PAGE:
opportunities for cooperation. Reports dealt with root causes like climate change, economic
injustice, and armed conflicts.


WMC General Secretary Bishop Ivan M. Abraham summarizes his experiences: “The second
consultation on Migration once again reaffirmed the people called Methodists were “on the move”
in their response to migration wherever it occurs as a result of food insecurity, drought, violence or
climate change. It was inspiring to hear what is happening in the ‘global parish’ – stories of struggle
as well as some victories. The most heart rendering was listening to Methodists from the small
island states who are not able to mitigate the effects of climate change and are forced to migrate.
What emerged from the consultation following the global pandemic is that everything in the world
is interrelated; ‘if one nation sneezes we are all bound to catch a cold’. For this reason, ‘we must act
and we must act now’”.


In a statement (https://worldmethodistcouncil.org/2023/09/18/a-statement-of-the-second-
consultation-on-migration-of-the-world-methodist-council/
) the Consultation urges the World
Methodist Council and its member churches to dismantle past and present complicity in causing
forced migration, to reimagine the Scriptural calling in which all welcomed as strangers, to live in
solidarity with migrants and refugees and to actively engage in prayer and discernment in
preparation for the 2024 World Methodist Conference.


The Consultation also sends a resolution to the World Methodist Council, to keep global migration
as a primary focus of learning, reflection, and action during the coming quinquennium.


Nussloch, Germany, September 18,2023

Rosemarie Wenner, World Methodist Council – Geneva Secretary

A Statement of the Second Consultation on Migration of the World Methodist Council

“I was hungry and you gave me food to eat. I was thirsty and you gave me a drink. I was a stranger and you welcomed me.” (Matthew 25:35, CEB)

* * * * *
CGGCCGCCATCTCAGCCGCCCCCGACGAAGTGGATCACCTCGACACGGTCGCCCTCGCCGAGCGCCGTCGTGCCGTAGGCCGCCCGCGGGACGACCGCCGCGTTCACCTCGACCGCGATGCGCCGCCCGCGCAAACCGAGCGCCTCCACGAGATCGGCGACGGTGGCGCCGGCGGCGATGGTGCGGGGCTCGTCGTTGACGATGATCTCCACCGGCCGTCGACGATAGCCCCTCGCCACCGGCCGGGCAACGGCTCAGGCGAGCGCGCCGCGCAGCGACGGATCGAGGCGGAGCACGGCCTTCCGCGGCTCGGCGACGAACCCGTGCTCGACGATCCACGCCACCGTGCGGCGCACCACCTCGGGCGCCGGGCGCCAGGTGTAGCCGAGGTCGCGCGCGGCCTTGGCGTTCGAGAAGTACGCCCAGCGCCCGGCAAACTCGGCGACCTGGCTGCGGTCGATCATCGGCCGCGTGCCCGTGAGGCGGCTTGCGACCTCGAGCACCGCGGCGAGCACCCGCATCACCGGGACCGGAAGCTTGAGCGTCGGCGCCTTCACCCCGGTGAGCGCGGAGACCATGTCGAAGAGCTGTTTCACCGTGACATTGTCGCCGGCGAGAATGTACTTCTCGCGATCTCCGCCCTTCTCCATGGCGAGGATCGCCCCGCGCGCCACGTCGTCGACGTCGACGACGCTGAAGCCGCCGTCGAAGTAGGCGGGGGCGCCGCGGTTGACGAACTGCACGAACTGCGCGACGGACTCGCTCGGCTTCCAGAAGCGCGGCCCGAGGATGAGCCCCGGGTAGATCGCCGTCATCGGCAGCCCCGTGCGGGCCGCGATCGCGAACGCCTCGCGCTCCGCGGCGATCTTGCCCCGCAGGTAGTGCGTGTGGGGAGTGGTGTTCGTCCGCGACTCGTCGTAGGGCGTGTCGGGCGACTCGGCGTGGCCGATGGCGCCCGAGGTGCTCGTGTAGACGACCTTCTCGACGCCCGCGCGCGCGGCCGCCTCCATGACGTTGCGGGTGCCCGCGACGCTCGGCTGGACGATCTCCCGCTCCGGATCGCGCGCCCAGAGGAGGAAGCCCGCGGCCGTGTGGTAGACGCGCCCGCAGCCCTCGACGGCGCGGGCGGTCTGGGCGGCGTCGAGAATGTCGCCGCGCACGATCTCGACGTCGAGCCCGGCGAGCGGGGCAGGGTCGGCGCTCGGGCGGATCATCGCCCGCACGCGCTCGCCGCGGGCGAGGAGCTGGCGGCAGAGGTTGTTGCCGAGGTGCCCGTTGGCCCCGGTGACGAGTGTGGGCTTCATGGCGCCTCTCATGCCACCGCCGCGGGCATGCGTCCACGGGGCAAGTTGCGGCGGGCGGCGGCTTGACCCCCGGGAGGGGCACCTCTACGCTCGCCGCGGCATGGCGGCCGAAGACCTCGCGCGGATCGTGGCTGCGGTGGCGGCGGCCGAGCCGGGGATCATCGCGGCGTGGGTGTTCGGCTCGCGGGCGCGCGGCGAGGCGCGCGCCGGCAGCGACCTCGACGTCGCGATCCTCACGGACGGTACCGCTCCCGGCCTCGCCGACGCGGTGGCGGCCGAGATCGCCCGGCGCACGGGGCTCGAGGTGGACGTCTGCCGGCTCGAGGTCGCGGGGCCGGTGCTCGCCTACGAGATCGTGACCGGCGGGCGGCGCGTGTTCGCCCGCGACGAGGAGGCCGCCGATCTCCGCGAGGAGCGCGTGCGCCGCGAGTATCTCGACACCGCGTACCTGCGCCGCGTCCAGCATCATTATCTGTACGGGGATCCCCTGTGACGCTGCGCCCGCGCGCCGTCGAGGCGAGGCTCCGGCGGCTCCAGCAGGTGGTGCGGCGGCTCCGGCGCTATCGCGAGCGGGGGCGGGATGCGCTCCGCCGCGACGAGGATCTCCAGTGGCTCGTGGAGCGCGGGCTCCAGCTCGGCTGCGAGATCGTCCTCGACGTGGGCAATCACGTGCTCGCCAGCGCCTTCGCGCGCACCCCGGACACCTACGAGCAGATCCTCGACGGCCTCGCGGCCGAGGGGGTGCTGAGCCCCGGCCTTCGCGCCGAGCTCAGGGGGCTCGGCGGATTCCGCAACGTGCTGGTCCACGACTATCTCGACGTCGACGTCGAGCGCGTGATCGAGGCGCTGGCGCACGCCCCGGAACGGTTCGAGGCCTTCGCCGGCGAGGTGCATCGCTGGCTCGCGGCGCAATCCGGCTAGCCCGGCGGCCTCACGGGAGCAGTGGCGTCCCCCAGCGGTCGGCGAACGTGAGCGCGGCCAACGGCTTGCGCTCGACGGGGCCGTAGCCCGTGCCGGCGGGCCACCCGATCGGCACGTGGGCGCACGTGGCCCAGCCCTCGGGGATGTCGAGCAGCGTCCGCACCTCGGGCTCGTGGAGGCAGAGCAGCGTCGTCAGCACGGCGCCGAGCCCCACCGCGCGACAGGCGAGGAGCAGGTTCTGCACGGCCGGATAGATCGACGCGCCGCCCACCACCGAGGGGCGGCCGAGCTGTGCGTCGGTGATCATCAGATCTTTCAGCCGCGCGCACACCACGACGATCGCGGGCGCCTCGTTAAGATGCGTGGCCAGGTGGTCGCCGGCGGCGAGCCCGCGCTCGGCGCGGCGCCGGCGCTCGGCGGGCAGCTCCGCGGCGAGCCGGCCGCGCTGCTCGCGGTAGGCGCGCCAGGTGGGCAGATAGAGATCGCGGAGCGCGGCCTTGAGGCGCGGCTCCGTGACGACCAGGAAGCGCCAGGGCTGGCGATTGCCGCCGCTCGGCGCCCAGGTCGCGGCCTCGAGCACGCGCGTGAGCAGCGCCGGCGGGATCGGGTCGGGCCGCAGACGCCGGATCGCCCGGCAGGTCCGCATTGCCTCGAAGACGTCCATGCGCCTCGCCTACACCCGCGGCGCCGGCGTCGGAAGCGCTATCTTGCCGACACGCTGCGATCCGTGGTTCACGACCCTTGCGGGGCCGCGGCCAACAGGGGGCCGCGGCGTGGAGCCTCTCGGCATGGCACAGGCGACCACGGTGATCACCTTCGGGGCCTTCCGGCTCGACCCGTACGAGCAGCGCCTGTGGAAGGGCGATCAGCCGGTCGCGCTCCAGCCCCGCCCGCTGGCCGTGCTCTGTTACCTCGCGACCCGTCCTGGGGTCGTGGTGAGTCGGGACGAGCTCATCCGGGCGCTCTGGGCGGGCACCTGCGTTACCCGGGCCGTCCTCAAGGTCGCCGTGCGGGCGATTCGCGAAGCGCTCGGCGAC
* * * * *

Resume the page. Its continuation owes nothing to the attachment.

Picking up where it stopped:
“He aha te mea nui o te ao? He tangata, he tangata, he tangata.” (Maori proverb)


Translation: “What is the most important thing in the world? It is the people, it is the people, it is the people.”

People from Methodist churches and organizations representing all the corners of the earth gathered in
Manila September 4-7, 2023 for the Second Consultation on Migration to learn more about migration
and to explore together how the people called Methodists can best work in solidarity on migration
matters.


The theme of the consultation was “On The Move” and built on the First Consultation on Migration in
London, England in 2019, which had focused on diaspora Methodist congregations in contexts of
previously existing congregations. That Consultation produced a statement: God Is On The Move: A Call
to Be the Church in a New Way – World Methodist Council.


The Manila Consultation heard the testimonies and challenges of migrants and looked at root causes of
migration and how best to support migrants, learning that the so-called migration crisis is primarily a
crisis of welcoming. Theologically grounded in scriptural calls to love the foreigner and welcome one
another as strangers (Leviticus 19:34 and Matthew 25:35), as well as John Wesley’s example of
intentional presence with the poor, sick, and imprisoned, the 2023 World Methodist Council
Consultation on Migration:

 Confesses the sins of past and present complicity of churches of the Methodist tradition in causing,
or contributing to, the forced displacement of people and strives to move on to perfection in living
into de-colonizing ways of respecting and standing in solidarity with the migrants of this world.


 Declares, with hope, that migration is timeless, that it always happens, and it does so by bringing
different benefits to our congregations and communities, such as interculturality and diversity in
different forms of expressions, transforming them into more conscious and more similar to the image
of God.


 Acknowledges the right of all people everywhere to migrate freely, and that people forced to migrate
experience suffering or loss prior to migrating, during the journey, or after arrival at their destination
and that the church is called to alleviate that suffering.


 Recognizes that the challenges facing migrants are dramatically rising in correlation with increased